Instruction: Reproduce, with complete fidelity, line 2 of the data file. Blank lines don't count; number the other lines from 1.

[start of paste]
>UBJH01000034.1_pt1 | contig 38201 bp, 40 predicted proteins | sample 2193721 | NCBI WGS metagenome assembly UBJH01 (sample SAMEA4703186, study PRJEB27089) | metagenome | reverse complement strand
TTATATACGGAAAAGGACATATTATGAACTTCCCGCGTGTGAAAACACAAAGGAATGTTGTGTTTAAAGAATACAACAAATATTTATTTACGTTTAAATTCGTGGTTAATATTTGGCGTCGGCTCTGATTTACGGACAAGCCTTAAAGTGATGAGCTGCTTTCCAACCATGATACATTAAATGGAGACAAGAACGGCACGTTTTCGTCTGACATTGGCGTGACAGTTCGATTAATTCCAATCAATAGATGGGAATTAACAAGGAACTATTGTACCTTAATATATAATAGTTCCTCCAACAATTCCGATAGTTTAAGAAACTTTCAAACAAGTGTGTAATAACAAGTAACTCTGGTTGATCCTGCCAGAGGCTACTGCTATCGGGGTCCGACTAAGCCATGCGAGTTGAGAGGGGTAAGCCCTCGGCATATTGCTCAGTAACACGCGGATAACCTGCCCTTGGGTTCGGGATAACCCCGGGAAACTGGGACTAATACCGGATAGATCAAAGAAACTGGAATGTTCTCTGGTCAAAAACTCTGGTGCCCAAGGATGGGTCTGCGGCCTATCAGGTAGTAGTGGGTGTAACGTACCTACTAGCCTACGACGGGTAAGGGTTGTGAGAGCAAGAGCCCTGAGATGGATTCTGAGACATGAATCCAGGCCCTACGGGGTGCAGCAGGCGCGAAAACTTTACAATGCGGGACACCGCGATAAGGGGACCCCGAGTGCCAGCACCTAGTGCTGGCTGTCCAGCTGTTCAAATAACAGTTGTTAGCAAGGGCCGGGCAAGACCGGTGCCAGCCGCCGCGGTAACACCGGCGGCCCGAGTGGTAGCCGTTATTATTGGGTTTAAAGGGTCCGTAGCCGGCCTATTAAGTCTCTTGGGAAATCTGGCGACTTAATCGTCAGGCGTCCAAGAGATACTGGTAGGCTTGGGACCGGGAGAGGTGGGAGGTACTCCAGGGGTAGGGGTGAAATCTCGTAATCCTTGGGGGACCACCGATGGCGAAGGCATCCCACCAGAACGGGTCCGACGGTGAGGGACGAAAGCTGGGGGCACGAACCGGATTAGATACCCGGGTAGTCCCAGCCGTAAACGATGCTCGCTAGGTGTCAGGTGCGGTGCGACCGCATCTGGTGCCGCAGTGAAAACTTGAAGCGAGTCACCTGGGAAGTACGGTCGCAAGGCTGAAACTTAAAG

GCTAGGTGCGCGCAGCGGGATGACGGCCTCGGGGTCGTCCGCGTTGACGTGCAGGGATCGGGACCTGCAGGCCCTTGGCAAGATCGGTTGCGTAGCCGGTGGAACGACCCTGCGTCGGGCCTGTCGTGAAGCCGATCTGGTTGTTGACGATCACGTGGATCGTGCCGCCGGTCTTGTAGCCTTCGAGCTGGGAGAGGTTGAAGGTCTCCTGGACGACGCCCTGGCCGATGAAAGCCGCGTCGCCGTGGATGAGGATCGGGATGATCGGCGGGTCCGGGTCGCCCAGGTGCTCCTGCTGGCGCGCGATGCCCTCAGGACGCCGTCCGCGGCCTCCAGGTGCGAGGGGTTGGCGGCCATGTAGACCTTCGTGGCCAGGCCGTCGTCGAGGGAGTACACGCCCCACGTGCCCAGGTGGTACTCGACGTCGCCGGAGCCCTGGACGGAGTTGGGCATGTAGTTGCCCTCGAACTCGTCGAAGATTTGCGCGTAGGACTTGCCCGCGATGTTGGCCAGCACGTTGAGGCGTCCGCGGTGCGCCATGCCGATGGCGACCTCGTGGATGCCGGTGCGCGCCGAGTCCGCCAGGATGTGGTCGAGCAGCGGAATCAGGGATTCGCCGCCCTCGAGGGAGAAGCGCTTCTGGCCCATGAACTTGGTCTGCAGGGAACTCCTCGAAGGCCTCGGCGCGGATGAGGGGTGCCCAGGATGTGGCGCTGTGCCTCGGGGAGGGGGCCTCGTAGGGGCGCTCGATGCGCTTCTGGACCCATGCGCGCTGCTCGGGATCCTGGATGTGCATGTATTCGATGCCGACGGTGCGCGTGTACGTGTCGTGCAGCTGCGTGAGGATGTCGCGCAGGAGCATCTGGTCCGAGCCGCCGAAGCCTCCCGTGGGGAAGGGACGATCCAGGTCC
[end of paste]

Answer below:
TTATATACGGAAAAGGACATATTATGAACTTCCCGCGTGTGAAAACACAAAGGAATGTTGTGTTTAAAGAATACAACAAATATTTATTTACGTTTAAATTCGTGGTTAATATTTGGCGTCGGCTCTGATTTACGGACAAGCCTTAAAGTGATGAGCTGCTTTCCAACCATGATACATTAAATGGAGACAAGAACGGCACGTTTTCGTCTGACATTGGCGTGACAGTTCGATTAATTCCAATCAATAGATGGGAATTAACAAGGAACTATTGTACCTTAATATATAATAGTTCCTCCAACAATTCCGATAGTTTAAGAAACTTTCAAACAAGTGTGTAATAACAAGTAACTCTGGTTGATCCTGCCAGAGGCTACTGCTATCGGGGTCCGACTAAGCCATGCGAGTTGAGAGGGGTAAGCCCTCGGCATATTGCTCAGTAACACGCGGATAACCTGCCCTTGGGTTCGGGATAACCCCGGGAAACTGGGACTAATACCGGATAGATCAAAGAAACTGGAATGTTCTCTGGTCAAAAACTCTGGTGCCCAAGGATGGGTCTGCGGCCTATCAGGTAGTAGTGGGTGTAACGTACCTACTAGCCTACGACGGGTAAGGGTTGTGAGAGCAAGAGCCCTGAGATGGATTCTGAGACATGAATCCAGGCCCTACGGGGTGCAGCAGGCGCGAAAACTTTACAATGCGGGACACCGCGATAAGGGGACCCCGAGTGCCAGCACCTAGTGCTGGCTGTCCAGCTGTTCAAATAACAGTTGTTAGCAAGGGCCGGGCAAGACCGGTGCCAGCCGCCGCGGTAACACCGGCGGCCCGAGTGGTAGCCGTTATTATTGGGTTTAAAGGGTCCGTAGCCGGCCTATTAAGTCTCTTGGGAAATCTGGCGACTTAATCGTCAGGCGTCCAAGAGATACTGGTAGGCTTGGGACCGGGAGAGGTGGGAGGTACTCCAGGGGTAGGGGTGAAATCTCGTAATCCTTGGGGGACCACCGATGGCGAAGGCATCCCACCAGAACGGGTCCGACGGTGAGGGACGAAAGCTGGGGGCACGAACCGGATTAGATACCCGGGTAGTCCCAGCCGTAAACGATGCTCGCTAGGTGTCAGGTGCGGTGCGACCGCATCTGGTGCCGCAGTGAAAACTTGAAGCGAGTCACCTGGGAAGTACGGTCGCAAGGCTGAAACTTAAAG